If you run this command, then you should see that foo makes use of a number of shared libraries. You must check the integrity of each of these in addition to foo itself. Some programs are instead statically linked (i.e., all of their code is present in a single executable file). The file command will report whether a given executable is dynamically or statically linked.

Some environment variables influence from where the dynamic linker will load shared libraries. These include LD_LIBRARY_PATH and LD_PRELOAD. An attacker could set these variables to cause the linker to load a library from an unexpected location. Likewise, the dynamic linker honors a number of configuration files, including /etc/ld.so.conf and /etc/ld.so.preload.

### Particularly dangerous programs

Setuid-bit programs run with the privileges of the owner of the program's file within the filesystem instead of the parent process. This mechanism is often used to temporarily escalate privileges, and so compromised setuid-bit programs are particularly dangerous. You can list the setuid-bit programs on the compromised system by running the following command:

find /mnt -perm -4000 -type f

A second set of commands which are dangerous are those that listen on a network socket. If they are compromised, then they might give a remote attacker access to the computer. To view the programs which are listening on (or are connected via) UNIX-domain, TCP, and UDP sockets, run:

netstat -ap

It is wise to compare these setuid and network-facing programs to the list of files modified since being installed by RPM.

Even more dangerous is a compromised kernel or bootloader, which we describe next.

### The boot process

Modern PC hardware first executes a bootloader either from a master-boot record or—on capable firmware—from a particular file within a filesystem. In either case, the bootloader could be compromised. To investigate the 512-byte master-boot record, copy it to /scratch using:

dd bs=1 count=512 if=/evidence/disk.img of=/scratch/mbr

Other documentation describes the structure of the master-boot record.

Checking GRUB 2 requires inspecting the stage-one, stage-1.5, and stage-two loaders as well as the related configuration files and loadable modules.

Instead of verifying each of GRUB 2's installed files, you can merely overwrite them with trustworthy copies. Updating a GRUB 2 installation is a matter of running as root:

grub2-mkconfig > /boot/grub2/grub.cfg
grub2-install /dev/sda

Kernels exist in /boot, and are named vmlinuz-version. Each kernel can load dynamic modules into its address space, and these modules exist in /lib/modules.

Checking a kernel is a matter of checking the kernel itself, as well as each of its loadable modules. While you can use the lsmod to review the currently loaded kernel modules, it is likely that lsmod is compromised.

### Accounts and the login process

The files /etc/passwd, /etc/shadow, and /etc/group define standard UNIX accounts and groups. However, many programs perform authentication using Pluggable Authentication Modules (PAM) which provide many other authentication techniques. Such techniques include Kerberos, NIS, and so on. The PAM modules each PAM-capable program uses to authenticate are defined using configuration files in /etc/pam.d. Thus checking for proper authentication involves:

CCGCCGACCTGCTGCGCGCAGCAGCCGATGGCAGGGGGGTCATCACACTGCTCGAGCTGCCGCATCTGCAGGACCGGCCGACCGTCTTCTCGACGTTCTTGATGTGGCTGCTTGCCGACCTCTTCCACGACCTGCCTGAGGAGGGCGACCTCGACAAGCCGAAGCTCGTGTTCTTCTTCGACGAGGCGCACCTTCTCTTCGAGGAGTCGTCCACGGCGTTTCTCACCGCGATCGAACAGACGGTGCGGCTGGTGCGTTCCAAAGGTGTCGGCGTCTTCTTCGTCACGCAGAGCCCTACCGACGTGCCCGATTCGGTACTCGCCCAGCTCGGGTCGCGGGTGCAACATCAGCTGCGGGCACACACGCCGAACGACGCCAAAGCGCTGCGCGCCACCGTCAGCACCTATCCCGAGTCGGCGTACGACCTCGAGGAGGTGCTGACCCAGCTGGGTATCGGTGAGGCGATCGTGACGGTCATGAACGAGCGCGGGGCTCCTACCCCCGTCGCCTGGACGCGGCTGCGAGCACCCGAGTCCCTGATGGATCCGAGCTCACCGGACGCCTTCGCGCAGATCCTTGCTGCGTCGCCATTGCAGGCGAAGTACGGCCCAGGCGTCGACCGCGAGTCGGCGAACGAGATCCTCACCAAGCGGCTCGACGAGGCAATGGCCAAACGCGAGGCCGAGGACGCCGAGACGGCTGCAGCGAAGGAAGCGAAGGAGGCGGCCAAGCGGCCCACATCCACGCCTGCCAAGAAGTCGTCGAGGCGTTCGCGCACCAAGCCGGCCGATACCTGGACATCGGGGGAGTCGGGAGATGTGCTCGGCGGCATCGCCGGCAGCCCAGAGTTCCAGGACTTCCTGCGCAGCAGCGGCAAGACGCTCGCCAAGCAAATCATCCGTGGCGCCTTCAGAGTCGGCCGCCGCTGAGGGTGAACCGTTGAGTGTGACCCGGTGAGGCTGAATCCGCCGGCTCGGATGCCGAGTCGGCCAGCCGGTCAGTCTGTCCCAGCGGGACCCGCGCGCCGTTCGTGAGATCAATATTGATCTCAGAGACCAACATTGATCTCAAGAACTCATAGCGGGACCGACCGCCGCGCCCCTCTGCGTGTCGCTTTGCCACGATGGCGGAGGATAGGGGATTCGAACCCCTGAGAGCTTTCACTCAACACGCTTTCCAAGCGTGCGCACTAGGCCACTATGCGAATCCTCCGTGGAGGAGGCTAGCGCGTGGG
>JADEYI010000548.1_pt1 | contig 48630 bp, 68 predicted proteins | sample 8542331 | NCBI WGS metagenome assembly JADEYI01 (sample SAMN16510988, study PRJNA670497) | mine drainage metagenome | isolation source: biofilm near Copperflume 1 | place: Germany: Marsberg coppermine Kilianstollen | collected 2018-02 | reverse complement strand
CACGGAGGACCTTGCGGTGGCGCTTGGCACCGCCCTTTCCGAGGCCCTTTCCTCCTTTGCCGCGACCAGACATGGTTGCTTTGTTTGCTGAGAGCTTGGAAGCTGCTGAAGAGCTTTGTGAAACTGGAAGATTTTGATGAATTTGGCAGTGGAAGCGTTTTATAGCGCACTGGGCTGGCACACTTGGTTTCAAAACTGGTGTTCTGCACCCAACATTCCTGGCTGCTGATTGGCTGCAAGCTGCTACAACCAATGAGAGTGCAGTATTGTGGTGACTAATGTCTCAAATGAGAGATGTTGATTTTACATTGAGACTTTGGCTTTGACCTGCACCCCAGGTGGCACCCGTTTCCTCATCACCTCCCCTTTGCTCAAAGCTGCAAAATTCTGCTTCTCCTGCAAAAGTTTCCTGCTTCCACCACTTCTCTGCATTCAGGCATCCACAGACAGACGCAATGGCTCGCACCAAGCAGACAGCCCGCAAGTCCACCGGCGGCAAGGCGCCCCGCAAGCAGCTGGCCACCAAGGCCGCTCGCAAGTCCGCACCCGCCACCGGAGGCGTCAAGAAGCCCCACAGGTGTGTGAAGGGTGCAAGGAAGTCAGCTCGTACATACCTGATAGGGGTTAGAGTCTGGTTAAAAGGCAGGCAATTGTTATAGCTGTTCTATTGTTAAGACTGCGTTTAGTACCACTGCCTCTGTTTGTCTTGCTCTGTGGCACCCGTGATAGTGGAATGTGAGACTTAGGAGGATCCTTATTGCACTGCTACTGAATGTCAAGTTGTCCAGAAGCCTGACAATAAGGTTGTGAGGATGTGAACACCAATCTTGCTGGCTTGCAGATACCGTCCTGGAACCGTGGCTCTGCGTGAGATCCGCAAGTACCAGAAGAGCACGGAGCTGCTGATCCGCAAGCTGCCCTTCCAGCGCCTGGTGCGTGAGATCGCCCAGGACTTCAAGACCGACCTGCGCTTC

• Checking the integrity of each authenticating program
• Checking the PAM configuration of each authenticating program
• Checking the accounts themselves (e.g., expected accounts with strong passwords)

Graphical login authentication is generally performed using a display manager such as gdm, and text logins usually use agetty which spawns login.

### Access controls

Access controls constrain programs. On UNIX, OS objects—such as files—bear permissions. For example, ls -l /path/to/file will display the permissions (along with other information) for the file at /path/to/file. An attacker might perturb these permissions to make returning to the compromised computer easier in the future. Thus it is wise to check the permissions of installed files in a manner similar to how you checked the integrity of the files themselves.

Permissions on block and 8char device nodes* are particularly troublesome. For example, if a block device which corresponds to a disk has permissive access controls, then an attacker could use this block device to undermine the access controls within the filesystem contained therein. To enumerate all of the device nodes on the compromised host, run

find /mnt -type b -o -type c

Other forms of access controls provide stronger or more expressive protections. For example, a filesystem’s access-control lists can be displayed using getfacl /path/to/file. SELinux policy source and binary files exist in /etc/selinux/, and SELinux can be activated/deactivated by editing /etc/sysconfig/selinux.

### Checklist

1. Verify kernel, kernel modules, and GRUB 2 (do not forget to look for extra kernel modules)
2. Verify setuid programs and their shared libraries
3. Verify programs and their shared libraries
4. Verify permissions (especially device nodes)
5. Verify SELinux policy
6. Review PAM configurations
7. Review accounts
8. Review boot services
9. Review cron and at jobs
###### Assistant Professor

My research interests include free and open source software, system security, and network security.